As September comes to an end and we head into October, we see the end of Great Big Green Week (GBGW) in the UK. Organised by The Climate Coalition, GBGW celebrates community climate action and brings together national organisations, businesses and the media to put pressure on the Government to make tackling climate change and protecting nature a priority.
But being great and green doesn’t have to be limited to one week, or to actions wherever you call home when your backpack isn’t on. Here are some things that you can do to make travelling as environmentally friendly as possible.
Think about what’s on your plate
This isn’t just about reducing meat consumption or being aware of food waste. Eating local means that you experience new tastes and flavours but will also naturally avoid a lot of the plastic wrapping that’s often needed to transport food and keep it fresh. It will also avoid emissions that are produced when food is transported long distances.
Consider who you’re supporting with your accommodation choices
In the wake of the tourist explosion in Cambodia, the government allowed foreign investors to build luxurious resorts and hotels, often in important habitats and seasonal breeding grounds or where people have built their homes. People and wildlife are often forcibly evacuated without a second thought.
Staying in accommodation that is both environmentally sustainable and owned by people who live locally has a real positive impact environmentally and socially.
Consider travelling snail style
In a society where time is money and we become impatient when we have to wait longer than five minutes, practicing slow travel is a great way to get back to basics and appreciate the journey. Knowing which methods of transport are the most sustainable means you can make more informed choices about how you get to your destination and reduce the carbon footprint of the trip. It also means it can be less tiring, you’ll see more, and gives you time to make better connections with people.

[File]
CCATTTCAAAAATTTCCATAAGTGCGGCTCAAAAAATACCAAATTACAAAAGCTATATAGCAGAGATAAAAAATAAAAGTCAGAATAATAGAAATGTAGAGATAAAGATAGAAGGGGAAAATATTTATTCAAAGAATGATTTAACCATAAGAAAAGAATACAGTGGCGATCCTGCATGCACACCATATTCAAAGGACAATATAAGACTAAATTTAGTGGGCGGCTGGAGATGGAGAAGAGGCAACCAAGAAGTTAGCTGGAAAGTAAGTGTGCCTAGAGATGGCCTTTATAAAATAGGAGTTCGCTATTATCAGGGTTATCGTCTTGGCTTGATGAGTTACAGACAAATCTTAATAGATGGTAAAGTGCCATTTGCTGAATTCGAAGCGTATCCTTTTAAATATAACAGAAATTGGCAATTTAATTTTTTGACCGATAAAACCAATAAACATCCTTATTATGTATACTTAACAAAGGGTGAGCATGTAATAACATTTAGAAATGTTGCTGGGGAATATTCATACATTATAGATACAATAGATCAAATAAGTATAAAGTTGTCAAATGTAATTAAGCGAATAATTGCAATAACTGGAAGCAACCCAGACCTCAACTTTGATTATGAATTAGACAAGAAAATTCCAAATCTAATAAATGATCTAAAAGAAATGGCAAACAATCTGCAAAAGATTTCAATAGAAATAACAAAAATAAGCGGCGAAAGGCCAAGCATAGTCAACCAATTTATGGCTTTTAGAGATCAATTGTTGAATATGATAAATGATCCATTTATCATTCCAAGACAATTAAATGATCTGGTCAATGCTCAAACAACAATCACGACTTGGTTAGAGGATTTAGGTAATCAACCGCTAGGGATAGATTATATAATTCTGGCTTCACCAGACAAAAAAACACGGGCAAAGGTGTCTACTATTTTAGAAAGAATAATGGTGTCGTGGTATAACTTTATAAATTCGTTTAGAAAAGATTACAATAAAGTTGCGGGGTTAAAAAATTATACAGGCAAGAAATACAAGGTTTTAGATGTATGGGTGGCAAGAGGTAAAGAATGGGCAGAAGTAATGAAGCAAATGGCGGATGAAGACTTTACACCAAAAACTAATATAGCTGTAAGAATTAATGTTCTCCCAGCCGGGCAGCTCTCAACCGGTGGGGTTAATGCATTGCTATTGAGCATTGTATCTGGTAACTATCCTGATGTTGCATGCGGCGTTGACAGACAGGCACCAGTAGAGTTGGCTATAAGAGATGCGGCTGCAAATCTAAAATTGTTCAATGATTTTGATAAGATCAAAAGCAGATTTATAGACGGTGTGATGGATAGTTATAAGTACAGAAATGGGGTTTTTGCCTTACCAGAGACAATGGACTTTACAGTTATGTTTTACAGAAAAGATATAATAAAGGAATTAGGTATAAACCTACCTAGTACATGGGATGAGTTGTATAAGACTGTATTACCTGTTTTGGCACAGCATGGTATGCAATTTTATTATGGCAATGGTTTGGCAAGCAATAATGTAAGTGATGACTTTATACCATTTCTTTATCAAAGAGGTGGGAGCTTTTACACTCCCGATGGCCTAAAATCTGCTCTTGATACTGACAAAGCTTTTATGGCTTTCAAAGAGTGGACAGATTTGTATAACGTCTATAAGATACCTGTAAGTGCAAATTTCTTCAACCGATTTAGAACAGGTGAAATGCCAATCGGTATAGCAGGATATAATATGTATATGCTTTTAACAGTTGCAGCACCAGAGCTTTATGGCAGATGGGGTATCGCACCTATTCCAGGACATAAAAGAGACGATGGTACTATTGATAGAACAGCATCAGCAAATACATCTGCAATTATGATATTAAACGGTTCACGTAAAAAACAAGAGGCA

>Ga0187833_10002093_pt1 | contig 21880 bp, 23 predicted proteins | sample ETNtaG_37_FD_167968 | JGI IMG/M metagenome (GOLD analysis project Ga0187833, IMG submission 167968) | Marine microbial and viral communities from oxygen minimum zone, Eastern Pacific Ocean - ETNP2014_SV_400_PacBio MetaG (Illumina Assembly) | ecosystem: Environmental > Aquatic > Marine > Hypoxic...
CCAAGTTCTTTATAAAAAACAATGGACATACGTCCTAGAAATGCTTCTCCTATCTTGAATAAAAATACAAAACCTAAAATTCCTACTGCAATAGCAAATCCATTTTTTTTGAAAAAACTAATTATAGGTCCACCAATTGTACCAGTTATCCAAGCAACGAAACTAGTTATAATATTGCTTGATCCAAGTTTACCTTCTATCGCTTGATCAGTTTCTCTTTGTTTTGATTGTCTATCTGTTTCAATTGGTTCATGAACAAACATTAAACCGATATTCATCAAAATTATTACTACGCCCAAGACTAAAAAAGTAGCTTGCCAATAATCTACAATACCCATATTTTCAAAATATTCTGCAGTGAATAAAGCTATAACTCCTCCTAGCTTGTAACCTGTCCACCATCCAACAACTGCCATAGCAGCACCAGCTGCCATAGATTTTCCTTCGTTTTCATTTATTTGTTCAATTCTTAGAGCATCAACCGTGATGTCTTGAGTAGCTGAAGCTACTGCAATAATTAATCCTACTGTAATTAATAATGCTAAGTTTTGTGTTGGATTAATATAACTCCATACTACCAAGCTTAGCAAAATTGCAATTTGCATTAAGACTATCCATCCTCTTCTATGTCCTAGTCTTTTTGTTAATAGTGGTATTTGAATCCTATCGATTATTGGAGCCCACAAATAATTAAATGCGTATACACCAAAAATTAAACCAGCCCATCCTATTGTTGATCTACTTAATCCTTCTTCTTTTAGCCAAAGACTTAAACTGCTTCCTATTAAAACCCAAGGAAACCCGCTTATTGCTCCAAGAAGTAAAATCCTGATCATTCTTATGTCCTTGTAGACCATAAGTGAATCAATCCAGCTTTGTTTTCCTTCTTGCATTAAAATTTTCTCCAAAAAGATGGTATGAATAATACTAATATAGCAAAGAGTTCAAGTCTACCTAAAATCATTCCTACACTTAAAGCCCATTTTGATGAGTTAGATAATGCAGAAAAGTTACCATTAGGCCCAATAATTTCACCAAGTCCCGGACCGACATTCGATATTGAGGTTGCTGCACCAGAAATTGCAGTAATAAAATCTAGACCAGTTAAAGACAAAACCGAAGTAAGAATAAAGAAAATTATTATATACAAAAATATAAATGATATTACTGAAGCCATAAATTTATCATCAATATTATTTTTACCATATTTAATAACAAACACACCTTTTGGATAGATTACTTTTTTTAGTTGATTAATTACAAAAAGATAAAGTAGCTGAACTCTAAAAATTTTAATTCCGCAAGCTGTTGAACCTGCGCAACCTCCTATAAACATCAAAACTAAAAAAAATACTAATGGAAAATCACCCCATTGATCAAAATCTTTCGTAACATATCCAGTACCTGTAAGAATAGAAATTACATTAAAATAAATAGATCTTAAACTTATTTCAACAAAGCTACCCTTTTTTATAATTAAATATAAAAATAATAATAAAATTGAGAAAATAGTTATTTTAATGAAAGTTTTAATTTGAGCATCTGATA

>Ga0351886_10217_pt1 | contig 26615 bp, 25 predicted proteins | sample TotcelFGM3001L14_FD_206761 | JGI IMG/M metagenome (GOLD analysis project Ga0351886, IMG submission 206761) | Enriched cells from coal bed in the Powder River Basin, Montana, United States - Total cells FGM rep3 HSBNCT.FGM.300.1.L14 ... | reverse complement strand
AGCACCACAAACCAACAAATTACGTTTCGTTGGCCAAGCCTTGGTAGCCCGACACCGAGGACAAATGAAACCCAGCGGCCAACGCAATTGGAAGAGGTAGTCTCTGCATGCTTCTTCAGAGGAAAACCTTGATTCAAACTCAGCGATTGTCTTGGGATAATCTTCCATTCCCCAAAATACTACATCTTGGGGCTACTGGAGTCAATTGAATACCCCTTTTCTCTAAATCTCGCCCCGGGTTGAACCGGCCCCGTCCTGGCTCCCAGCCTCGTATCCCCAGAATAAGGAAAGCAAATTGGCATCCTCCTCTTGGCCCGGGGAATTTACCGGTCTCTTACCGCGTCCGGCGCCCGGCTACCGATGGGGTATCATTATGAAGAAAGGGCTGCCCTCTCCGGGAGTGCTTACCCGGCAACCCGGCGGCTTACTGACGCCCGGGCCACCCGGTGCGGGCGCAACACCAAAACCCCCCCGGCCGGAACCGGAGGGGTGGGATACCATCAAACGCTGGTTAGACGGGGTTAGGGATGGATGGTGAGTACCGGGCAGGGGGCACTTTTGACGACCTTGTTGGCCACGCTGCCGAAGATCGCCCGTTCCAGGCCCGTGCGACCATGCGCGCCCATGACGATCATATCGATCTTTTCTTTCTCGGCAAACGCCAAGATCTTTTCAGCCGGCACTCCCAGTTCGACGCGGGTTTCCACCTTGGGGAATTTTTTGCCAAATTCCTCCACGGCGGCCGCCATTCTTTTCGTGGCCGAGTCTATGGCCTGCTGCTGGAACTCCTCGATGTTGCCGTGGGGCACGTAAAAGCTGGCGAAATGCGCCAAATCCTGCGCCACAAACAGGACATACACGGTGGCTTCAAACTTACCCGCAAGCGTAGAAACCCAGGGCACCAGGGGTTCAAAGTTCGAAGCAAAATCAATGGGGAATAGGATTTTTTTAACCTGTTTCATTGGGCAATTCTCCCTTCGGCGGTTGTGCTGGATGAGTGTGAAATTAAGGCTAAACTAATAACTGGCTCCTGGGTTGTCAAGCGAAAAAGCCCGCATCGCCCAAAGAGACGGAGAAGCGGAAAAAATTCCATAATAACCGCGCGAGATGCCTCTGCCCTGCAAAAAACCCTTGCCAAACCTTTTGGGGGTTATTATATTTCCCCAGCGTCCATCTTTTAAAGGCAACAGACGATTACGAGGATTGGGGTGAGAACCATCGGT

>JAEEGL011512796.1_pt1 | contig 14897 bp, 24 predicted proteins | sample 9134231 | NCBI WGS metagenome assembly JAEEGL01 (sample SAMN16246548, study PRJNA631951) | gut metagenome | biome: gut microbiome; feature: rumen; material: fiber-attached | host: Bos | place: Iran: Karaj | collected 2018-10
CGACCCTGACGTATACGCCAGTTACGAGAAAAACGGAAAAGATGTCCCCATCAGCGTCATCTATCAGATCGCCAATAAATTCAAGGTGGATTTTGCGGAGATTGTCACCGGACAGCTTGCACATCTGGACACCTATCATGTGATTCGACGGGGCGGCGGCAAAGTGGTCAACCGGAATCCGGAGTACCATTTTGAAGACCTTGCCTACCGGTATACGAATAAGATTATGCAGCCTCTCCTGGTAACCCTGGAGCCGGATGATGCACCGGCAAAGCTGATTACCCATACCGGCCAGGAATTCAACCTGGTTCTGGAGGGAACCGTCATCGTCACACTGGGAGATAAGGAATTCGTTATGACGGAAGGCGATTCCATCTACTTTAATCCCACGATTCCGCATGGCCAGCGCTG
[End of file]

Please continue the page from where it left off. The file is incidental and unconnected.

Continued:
If you do fly, book direct
Non-stop flights are not only convenient for long-haul travelling, but they’re actually more environmentally friendly than having a layover or two. Direct flights use significantly less carbon dioxide than those that have connections as planes use the most fuel and release the most amount of emissions when taking off and landing.
Try reducing your energy consumption
Use air conditioning or heating to make the temperature more manageable instead of changing the climate of your room to save energy. Use cooler water for showers and save water by avoiding unnecessary clothes washing. Things like turning lights off, unplugging electronics when not in use and buying local are all still applicable abroad and did you know you can even buy solar-powered travel chargers? Perfect for sunny destinations.
Be aware of unethical tourism
Each year we’re becoming more aware of how false animal “sanctuaries” can exacerbate the problem, encouraging owners to take more animals from the wild and commit cruel acts in the name of money, but did you know travellers can unintentionally sustain a cycle of poverty by trying to help begging children? Criminal organisations have been known to kidnap children and force them to beg for money, then take the “earnings” they gain from tourists and reinforce the cycle.
Try not to buy new clothes, pieces of equipment or tech unless they’re needed for your trip or consider buying them second-hand. Converting to more natural/biodegradable products is also an easy win, as are multifunctional items like a sarong (/picnic blanket/shawl/beach towel) or a travel clothesline (/curtain/bag strap). The less stuff you pack is not only lighter to carry but is easier on the environment too – aeroplanes use less fuel when they carry less weight. According to Finnair, by reducing the weight of your baggage by 5kg you reduce your carbon footprint by about 5%.
Be aware of the source if you’re buying wooden gifts
While we know how cutting down trees can impact the environment and wildlife, did you know that there is strong evidence that a lot of landslides are a direct result of deforestation? Cutting down forests leaves the land vulnerable to erosion, muddying waterways and, in extreme cases, causing landslides.
If you’ve been considering using your travel time to volunteer and have a positive impact on wildlife and local communities, why not also take a pledge for the planet and make changes that will lower your footprint at the same time?